Still, UT is hardly about to become an elitist institution in the social sense. The really ingenious aspect of the new requirements is that by opening the doors to the top quarter of every high school graduating class in Texas—formerly only the top tenth was taken automatically —a substantial minority enrollment is assured. Flawn had a computer study done applying the 1982 standards to the 1980 freshman class. The result, he said, was a higher proportion of qualified black and Mexican American students. Predictably, there has been some muttering from private schools and the better school districts, who say that to make the top quarter of their graduating classes means much more than it does down in the ghetto or out in the boondocks. But where that is true, the test scores will show it. All UT now asks is that by the age of eighteen, a student display some interest in and aptitude for intellectual effort. “If you’re going to get into the business of teaching people to read,” says Ira Iscoe, director of UT’s Plan II Honors Program and by training a clinical psychologist, “you’re dead as a university. I’d say that by the time a student is eighteen or nineteen, if you’re still learning to read, it’s too late for you here. You’re a drag on the university.”

Once the survivors of this weeding out begin arriving in Austin this fall, however, they will be confronted with a set of course requirements so loose as to be almost nonexistent. In his politic way, Flawn blames the current mess on the anything-goes atmosphere of the sixties, but I hardly think it was a mob of stoned longhairs who pushed through the provision, for example, that students be able to substitute Slavic folklore for foreign language study. That consideration somewhat tempered my sympathy for the Slavic folklorist I met at a party who told me a typical UT horror story. Seems she was about halfway into the semester and somewhere between Dracula and werewolves when she had this horrible sinking feeling. So she passed out some blank political maps of Europe and asked her students to identify the Slavic countries. More than half could not.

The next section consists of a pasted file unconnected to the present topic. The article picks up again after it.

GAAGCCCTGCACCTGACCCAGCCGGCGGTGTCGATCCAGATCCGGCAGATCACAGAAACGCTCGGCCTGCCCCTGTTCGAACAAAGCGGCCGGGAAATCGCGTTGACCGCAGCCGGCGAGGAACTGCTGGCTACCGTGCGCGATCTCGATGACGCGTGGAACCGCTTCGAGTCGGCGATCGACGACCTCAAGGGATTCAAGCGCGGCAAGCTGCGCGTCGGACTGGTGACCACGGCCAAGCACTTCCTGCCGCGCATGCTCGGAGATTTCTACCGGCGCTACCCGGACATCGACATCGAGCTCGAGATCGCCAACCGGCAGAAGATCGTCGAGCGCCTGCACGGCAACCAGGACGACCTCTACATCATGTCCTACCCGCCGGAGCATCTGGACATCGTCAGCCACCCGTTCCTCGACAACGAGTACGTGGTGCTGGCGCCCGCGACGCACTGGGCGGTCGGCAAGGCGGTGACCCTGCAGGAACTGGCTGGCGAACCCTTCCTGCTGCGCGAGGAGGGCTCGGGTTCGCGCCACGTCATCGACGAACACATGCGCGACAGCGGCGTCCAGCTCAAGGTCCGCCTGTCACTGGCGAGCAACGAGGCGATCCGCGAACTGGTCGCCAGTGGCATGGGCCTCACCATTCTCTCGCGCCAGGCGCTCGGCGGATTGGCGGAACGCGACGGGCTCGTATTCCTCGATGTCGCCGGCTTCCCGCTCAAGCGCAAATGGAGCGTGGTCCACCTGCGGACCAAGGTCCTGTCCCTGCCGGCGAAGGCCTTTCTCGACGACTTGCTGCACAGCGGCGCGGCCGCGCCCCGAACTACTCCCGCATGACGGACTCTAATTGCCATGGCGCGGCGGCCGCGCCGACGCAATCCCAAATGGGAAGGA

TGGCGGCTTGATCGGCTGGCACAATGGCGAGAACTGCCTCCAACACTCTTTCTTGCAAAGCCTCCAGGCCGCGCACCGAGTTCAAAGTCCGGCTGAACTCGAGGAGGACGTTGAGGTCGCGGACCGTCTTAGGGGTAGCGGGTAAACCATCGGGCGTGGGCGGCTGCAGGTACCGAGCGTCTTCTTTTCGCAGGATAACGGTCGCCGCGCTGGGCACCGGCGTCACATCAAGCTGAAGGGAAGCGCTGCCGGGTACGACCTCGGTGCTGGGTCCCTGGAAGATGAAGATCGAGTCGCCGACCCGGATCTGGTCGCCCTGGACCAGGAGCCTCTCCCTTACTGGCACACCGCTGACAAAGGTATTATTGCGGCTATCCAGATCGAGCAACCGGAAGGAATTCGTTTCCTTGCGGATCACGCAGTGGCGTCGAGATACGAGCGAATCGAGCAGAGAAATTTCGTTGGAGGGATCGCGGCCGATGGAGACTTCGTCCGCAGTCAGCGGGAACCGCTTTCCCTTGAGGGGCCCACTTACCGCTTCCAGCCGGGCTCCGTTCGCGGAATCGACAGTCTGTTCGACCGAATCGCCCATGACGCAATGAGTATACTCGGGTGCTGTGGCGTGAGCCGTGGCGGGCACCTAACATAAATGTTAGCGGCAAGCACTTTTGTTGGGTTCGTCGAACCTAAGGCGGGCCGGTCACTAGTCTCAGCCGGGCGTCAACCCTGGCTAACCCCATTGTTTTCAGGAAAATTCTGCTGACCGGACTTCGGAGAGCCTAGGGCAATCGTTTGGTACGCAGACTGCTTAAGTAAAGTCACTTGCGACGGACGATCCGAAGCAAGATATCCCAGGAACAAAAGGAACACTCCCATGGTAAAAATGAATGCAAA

In fact, the basic requirements were enacted in 1955, when UT had just 17,468 students and 44 academic departments. Now it has almost 50,000 students, 54 departments, 276 different degree programs, and more than 6300 courses. The requirements have been added to and amended many times by faculty members seeking students to help them ride their specialized hobbyhorses.